Thursday, February 28, 2013

Elizabeth Bear's DUST #OneBookAtATime

Not since I committed the slight error of letting the Wizard-Knight series be my first Gene Wolfe reads have I been so baffled and yet intrigued by a book as I was as I started Elizabeth Bear's Dust, the first book in her "Jacob's Ladder" series.

Superficially, the two works have a fair bit in common: mysterious, half-mythological worlds strange technology that looks like magic/magic that looks like technology, strong theological overtones*, opaque and ambivalent secondary characters, puzzling and multilayered sub-worlds. Ultimately, though Dust is better regarded as a more accessible version of some other Gene Wolfe work, his Long Sun series, which takes place aboard a generational spaceship inside a comet, governed by "gods" that are software copies of the consciousnesses of various rulers from the homeworld's deep and almost forgotten past. But where the Whorl is one complete world through which characters can travel just like they might have on Urth, Jacob's Ladder, the dying generational ship through which our two protagonists move trying to prevent a catastrophic war, is compartmentalized to the point of atomization, with each sub-world either denying the existence of others or hostile to them. Pseudo-feudalism prevails, with the most important class distinction between those whose bodies have been altered and lives extended via colonies of nanomachinery and those who have not.

As our story starts, an "Exalt" woman (i.e. a person benefiting from nanomachines) from the "Engine" world, named Sir Perceval  (don't ask), has been captured in some kind of skirmish and awaits the pleasure of the petty tyrant of another sub-world, the Rule. By a Dickensian coincidence, the Mean (no nanites) assigned to keep Perceval alive turns out to be Perceval's long-lost sister**, Rien, who brings news that the petty tyrant has designs on taking over the whole of Jacob's Ladder and ruling it the way her distant ancestor, the Captain did long ago when the ship actually moved around. Naturally this ambition is inimical not only to the ways of life of every other population on the ship, but to the ship itself, which is just barely held together through the efforts of weird and mutually hostile fragments of the machine consciousness that once ran and directed the ship on its journey of exploration and colonization before disaster struck centuries ago.

Part of the story is told from the perspective of one of these god-fragments, Jacob Dust, who watches events unfold from deep inside the substance of the ship and who is only able indirectly to influence them, through a set of nanomechanical wings he has managed to graft onto Perceval's back to replace those cut off when she was captured. His motives are unclear; his interactions with other fragments intriguing but weirdly directionless, his love for Perceval and Rien infectious. The mystery of what he/it was really up to is what really propelled me through this novel.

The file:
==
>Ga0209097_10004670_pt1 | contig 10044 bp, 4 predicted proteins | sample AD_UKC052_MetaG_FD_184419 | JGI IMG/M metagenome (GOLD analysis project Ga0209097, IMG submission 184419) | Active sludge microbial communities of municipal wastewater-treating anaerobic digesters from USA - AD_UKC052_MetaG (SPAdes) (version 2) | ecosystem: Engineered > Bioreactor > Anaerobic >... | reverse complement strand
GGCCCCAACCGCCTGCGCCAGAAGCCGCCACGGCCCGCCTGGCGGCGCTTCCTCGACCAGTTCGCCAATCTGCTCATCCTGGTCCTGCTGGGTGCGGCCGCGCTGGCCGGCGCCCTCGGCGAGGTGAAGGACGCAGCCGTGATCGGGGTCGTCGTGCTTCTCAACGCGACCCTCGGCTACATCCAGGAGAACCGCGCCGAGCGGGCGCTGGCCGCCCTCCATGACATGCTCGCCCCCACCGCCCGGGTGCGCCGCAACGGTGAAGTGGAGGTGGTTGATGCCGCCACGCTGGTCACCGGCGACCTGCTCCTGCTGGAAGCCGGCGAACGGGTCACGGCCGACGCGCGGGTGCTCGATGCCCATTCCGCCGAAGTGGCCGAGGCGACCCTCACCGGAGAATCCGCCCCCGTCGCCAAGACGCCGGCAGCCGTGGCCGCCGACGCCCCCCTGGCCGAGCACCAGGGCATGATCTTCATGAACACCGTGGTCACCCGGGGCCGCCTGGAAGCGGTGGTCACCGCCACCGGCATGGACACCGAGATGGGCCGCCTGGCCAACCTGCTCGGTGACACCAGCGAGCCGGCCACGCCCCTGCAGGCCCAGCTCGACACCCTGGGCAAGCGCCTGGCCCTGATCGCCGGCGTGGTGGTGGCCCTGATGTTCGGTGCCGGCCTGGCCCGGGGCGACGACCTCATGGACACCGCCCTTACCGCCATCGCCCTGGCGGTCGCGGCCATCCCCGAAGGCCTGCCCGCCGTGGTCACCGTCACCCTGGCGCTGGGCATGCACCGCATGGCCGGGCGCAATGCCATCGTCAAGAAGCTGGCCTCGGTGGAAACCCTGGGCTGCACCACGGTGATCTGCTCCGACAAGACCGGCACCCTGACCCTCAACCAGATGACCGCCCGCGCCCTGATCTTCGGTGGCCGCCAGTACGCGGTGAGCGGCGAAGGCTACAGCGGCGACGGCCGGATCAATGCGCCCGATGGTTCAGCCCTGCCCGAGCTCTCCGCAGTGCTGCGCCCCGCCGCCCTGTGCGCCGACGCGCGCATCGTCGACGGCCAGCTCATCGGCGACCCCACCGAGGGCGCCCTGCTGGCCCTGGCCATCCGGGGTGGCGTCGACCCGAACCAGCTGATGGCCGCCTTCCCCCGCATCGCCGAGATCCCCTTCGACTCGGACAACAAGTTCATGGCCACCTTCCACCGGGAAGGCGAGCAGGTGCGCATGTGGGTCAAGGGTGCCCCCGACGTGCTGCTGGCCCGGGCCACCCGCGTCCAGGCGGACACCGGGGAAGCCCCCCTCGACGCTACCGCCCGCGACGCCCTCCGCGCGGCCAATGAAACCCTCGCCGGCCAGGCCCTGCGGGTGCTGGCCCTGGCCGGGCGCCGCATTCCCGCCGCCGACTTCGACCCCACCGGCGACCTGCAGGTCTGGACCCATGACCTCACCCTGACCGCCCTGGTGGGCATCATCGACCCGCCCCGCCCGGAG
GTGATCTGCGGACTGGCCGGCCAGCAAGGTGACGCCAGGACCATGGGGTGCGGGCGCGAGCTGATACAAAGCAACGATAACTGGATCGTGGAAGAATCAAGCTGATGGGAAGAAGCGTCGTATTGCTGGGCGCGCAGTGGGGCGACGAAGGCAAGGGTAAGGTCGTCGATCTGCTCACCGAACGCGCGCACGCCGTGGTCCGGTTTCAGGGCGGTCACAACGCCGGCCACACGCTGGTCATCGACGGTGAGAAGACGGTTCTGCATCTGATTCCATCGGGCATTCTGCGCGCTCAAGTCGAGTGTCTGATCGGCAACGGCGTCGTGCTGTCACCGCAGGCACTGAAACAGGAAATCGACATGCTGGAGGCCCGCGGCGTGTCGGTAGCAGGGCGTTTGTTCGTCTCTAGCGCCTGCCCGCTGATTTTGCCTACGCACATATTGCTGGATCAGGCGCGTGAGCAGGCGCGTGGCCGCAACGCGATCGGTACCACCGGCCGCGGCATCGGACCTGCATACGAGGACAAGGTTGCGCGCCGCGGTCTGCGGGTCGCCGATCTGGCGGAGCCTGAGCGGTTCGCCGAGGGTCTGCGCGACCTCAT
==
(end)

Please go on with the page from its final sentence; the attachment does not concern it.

And I needed some propelling, because once the setting and situation became clear, so did the fact that pretty much every person or entity on board Jacob's Ladder is pretty repellent, with the possible exception of Rien and Perceval, but sometimes even they are hard to take. And not in that fun, love to hate 'em way. These beings are nasty pieces of work, and descended from even nastier pieces of work, and seem kind of naturally inclined to take decisions that are, well, repellent -- even with the excuse that the deeds they contemplate are necessary for their survival.

Dust has two sequels so far, Chill and Grail, but I don't see myself hurrying to read them anytime soon. Their blurbs indicate to me that the alienating qualities that made me sort of drag my feet in reading Dust are still very much a part of the greater narrative, and I have too many books on the infinite to-be-read pile as it is, you know?

But still -- interesting.

*Though I strongly object to the cover blurb "Can a broken angel save a fallen world?" Even combined with the pleasingly H. R. Gigeresque cover art, that's a pretty misleading bit of copy, and one that put me off the book for quite a while; this is not a religious allegory or bible story in genre fiction trappings, after all.

**Everybody who is anybody turns out to be related to everybody else in this novel. It thus teems with weird bits of dialogue like "Chief Engineer, I need to talk to your about our brother, and our daughter." Um.

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